4. Likewise, this is a simple call: cancel without saving. No confirmation, just quit it and redisplay the page as it was.


The insert link is used to redraw the form with the Insert Template in place. It, too, performs two functions:

  1. cancel (which causes the form to be redrawn);  but also
  2. dvt_1_form_insertmode is passed a 1 (for ‘true’) so that the Insert Template will be drawn to create a new record

Insert Template

Again, like edit, insert causes a redraw of the screen with a "new" form laid out like the DVWP, with similar links:

  1. save
  2. This one is exactly like the save on the Edit Template, above. It commits the changes made.

  3. cancel
  4. And this one cancels the insert and redraws the page as it was.


The delete link redraws the DVWP with the Default Template, but without the deleted list item. It actually performs three functions:

  1. cancel (which keeps the form from doing its normal submit function);
  2. delete (which passes this item’s ID to the delete function); and
  3. commit (which commits the deletion to take place).

Notice that there is no verification that it should be deleted; it’s just gone (of course, we could easily recover it from the Recycle Bin). In a future article, we’ll change the way that works.

Next time: Changing the functionality of these links (with workflows, jQuery, the PreSaveAction() function, creating new Edit, and a combination of those) will be the focus of the next few Extending the DVWP articles.

Author: Jim Bob Howard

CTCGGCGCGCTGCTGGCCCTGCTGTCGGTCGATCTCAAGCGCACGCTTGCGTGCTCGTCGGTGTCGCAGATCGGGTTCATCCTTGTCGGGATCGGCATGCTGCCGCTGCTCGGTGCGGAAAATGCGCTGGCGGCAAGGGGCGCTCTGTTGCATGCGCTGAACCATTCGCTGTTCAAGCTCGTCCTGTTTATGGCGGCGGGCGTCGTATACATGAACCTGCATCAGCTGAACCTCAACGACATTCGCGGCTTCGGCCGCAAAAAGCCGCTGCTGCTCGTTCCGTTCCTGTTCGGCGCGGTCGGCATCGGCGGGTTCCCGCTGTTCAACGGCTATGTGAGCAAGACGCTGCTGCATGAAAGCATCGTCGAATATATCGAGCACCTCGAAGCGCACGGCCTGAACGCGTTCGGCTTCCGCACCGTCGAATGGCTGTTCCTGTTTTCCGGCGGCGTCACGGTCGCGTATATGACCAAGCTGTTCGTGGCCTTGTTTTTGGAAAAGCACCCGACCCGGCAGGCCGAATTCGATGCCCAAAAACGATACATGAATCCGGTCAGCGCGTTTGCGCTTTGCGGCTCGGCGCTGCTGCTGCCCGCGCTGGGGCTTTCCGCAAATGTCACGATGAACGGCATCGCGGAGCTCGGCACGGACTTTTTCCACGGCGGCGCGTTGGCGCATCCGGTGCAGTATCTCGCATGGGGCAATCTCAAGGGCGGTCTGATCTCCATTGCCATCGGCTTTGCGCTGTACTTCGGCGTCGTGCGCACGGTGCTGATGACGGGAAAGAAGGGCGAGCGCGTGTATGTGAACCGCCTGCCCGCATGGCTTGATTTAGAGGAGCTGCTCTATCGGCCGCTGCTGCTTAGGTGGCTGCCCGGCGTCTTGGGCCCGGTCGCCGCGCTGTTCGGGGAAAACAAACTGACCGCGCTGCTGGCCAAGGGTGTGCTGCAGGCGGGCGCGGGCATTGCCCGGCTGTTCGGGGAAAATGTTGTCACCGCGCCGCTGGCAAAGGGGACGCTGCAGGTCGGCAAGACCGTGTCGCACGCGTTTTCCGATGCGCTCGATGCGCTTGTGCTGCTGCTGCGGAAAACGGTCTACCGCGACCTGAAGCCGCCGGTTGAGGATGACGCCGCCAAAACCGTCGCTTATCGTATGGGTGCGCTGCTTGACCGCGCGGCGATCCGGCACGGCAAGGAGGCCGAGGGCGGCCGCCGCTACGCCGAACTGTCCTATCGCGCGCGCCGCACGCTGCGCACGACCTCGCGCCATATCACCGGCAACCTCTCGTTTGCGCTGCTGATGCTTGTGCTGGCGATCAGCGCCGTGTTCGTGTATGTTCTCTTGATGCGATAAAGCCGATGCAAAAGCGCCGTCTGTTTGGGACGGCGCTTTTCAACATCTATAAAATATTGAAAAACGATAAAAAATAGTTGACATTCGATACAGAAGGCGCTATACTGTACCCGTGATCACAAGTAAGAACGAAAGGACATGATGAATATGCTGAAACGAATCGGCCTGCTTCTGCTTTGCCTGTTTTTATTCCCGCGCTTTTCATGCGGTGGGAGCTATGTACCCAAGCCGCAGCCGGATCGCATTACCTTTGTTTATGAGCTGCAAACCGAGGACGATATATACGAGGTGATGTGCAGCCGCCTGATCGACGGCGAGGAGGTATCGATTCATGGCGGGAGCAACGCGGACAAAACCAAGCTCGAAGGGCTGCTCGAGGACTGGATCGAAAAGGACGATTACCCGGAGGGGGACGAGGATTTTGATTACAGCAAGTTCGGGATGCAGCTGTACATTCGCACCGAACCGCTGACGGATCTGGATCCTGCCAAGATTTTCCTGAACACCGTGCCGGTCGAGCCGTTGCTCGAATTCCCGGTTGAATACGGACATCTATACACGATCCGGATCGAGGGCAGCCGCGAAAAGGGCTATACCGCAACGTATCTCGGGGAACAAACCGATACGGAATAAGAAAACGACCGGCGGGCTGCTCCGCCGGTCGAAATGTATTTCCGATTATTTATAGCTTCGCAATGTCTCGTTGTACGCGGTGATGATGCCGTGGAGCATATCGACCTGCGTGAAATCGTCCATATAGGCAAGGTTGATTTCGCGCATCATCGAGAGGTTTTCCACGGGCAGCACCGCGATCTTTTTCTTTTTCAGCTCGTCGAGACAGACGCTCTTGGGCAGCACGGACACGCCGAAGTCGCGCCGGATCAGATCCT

Jim Bob Howard is a web designer / webmaster in the healthcare industry. He has been working with SharePoint since March 2009 and enjoys sharing what he has learned. He is a moderator and frequent contributor to Stump the Panel, and answers SharePoint questions on Twitter (@jbhoward) and via email (


Build a Map Repository in SharePoint – Part 1

SharePoint Map Repository - Google MapsMy seven year old son is a natural athlete. It doesn’t matter which sport. As long as his body is in motion, he has a beautific look on his face, unself-concious joy. He plays ice hockey three times a week, has a little league baseball game on Sunday mornings, plays kickball in the school yard everyday at lunch.

He has gone on an 18 mile bicycle ride with me to prepare for the next time I ride across the United States. "As soon as you can ride 50 miles with me in one day, I’ll take you on my next trip." Little did I know when I made that promise how easy it’s going to be for him to reach that goal.